Translated by Armelle Demmerle
Thirty-four years ago, a “commando” group named Greystoke, headed by Patrick Sacco, liberated 17 baboons from an animal testing laboratory in Gif-sur-Yvette, France. (The primates then are used for epilepsy research.)
Sacco, a professor of mathematics, and his team, observed every movement in those labs for four months. Activists compiled the relevant data: the time when the guards do their rounds, the shifts of those who experimented on the poor animals, and, through the windows, they also observed the tortures inflicted upon the poor monkeys.
The night between March 31 and April 1, 1985, two trucks approach with their headlights off. Watchmen take positions. Walkie-talkies crackle. The crowbars unseal the gates. The cages are loaded in vehicles. The group returned to a discreet area. The convoy separates the seven baboons who’s skulls were sawed off with electrodes attached to their brains and takes them to a vet. The ten others, not mutilated, went in “Le refuge de l’Arche,” à Château-Gontier (Mayenne)..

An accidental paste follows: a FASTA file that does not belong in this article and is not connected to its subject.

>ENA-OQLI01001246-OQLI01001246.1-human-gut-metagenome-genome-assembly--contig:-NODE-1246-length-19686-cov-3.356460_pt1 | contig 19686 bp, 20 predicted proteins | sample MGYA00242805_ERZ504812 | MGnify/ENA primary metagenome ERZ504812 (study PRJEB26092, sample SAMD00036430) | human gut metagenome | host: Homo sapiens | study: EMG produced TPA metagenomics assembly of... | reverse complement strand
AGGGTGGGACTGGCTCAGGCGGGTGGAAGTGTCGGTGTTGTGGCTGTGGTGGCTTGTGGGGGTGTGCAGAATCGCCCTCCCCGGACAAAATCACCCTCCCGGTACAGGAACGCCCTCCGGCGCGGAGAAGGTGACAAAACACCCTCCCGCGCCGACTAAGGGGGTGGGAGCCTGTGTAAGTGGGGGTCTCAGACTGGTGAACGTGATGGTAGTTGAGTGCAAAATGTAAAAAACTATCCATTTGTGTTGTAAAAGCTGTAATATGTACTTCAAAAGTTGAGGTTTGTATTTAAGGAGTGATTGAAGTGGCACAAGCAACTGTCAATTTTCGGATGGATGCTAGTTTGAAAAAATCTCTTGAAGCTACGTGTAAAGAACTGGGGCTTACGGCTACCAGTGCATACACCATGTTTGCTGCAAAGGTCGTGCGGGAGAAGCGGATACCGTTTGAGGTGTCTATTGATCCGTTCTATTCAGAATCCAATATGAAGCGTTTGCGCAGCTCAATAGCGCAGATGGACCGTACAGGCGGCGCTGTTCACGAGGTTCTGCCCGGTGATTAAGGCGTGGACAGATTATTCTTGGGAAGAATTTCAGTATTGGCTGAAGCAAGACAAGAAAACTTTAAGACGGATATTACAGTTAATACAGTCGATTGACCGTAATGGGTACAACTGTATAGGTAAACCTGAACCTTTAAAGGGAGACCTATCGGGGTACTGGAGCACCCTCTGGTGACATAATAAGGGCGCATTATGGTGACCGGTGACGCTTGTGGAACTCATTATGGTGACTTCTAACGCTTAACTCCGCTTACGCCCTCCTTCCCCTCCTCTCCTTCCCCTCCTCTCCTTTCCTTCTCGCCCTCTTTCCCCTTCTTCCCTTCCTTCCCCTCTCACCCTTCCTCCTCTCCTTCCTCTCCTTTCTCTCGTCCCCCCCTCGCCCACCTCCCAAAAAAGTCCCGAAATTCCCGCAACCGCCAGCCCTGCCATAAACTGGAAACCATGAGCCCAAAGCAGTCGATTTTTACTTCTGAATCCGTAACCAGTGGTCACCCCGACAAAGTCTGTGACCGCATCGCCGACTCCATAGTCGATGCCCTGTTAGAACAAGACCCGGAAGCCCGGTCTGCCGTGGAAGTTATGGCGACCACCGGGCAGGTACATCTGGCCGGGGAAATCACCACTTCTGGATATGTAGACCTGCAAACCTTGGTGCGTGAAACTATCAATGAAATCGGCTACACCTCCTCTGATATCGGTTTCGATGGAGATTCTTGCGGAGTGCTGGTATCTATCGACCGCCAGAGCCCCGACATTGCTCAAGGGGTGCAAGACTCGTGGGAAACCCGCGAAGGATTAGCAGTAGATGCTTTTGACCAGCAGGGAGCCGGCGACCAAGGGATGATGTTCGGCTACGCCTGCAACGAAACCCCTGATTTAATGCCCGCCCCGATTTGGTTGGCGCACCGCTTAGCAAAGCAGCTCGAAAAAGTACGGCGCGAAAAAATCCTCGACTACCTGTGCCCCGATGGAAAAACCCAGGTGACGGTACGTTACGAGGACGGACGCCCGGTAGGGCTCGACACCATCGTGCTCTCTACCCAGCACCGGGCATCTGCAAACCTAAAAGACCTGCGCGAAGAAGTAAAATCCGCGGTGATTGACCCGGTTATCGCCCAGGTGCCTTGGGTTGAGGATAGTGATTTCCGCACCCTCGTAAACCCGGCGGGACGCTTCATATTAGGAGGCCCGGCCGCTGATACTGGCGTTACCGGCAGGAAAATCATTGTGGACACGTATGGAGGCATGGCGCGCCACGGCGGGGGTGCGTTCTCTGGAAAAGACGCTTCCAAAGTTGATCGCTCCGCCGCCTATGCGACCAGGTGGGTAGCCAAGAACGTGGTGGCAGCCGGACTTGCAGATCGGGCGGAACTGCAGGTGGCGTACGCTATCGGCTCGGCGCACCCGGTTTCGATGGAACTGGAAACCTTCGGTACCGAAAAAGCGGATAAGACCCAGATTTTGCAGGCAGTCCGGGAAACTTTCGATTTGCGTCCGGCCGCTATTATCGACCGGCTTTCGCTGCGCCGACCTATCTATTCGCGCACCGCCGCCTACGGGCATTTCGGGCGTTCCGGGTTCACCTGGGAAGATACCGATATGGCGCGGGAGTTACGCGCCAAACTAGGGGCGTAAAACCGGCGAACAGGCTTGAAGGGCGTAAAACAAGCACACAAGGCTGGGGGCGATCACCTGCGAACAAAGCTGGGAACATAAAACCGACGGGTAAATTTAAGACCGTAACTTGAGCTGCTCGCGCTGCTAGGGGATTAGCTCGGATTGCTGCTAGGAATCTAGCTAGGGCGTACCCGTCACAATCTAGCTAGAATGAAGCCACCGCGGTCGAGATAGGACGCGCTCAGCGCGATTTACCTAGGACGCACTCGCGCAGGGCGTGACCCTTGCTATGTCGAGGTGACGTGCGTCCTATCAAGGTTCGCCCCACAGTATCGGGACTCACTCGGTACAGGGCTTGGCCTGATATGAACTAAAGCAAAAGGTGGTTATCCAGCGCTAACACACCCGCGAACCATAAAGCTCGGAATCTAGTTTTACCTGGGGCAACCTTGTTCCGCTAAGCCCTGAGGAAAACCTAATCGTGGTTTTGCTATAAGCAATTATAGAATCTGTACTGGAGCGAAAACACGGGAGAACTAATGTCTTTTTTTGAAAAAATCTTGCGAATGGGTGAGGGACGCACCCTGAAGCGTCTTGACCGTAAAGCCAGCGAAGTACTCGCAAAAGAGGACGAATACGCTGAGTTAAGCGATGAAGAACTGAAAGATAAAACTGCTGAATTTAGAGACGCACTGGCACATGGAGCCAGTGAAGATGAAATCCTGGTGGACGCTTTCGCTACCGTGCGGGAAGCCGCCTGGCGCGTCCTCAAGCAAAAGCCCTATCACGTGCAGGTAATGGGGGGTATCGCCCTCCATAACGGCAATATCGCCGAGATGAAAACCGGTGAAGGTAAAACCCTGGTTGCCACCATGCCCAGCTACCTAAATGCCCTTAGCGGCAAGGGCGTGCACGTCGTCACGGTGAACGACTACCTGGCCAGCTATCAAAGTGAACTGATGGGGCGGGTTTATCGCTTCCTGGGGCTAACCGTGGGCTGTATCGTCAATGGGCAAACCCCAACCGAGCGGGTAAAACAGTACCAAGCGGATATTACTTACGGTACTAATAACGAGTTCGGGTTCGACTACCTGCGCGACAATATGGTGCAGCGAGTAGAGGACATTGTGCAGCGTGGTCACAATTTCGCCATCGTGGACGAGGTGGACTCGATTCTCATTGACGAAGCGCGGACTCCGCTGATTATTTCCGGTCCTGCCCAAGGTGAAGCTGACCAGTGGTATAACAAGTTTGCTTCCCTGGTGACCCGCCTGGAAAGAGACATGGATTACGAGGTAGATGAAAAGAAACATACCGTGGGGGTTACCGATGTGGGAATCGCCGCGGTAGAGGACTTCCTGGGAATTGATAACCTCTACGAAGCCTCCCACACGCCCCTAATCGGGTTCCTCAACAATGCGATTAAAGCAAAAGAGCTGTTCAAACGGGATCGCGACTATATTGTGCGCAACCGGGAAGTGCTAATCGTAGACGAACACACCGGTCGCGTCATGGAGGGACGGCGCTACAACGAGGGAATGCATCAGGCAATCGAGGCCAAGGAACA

In the morning, the owner of the shelter, Christian Huchedé, discovered the bags containing the primates. They already had some, but these primates were frightened; they are silent. They ate bananas with skins. They had to learn to be baboons. 🙁
A few years later, according to the police investigations, 7 members of the group were arrested. Patrick Sacco, with the help of Brigitte Bardot, had a sentence of eight months suspended and was fined, but the bailiff seized all his property.
Patrick before leaving the house wrote a note:
“Please carry all what you want, but before closing the door, make sure to let the cats in the house.”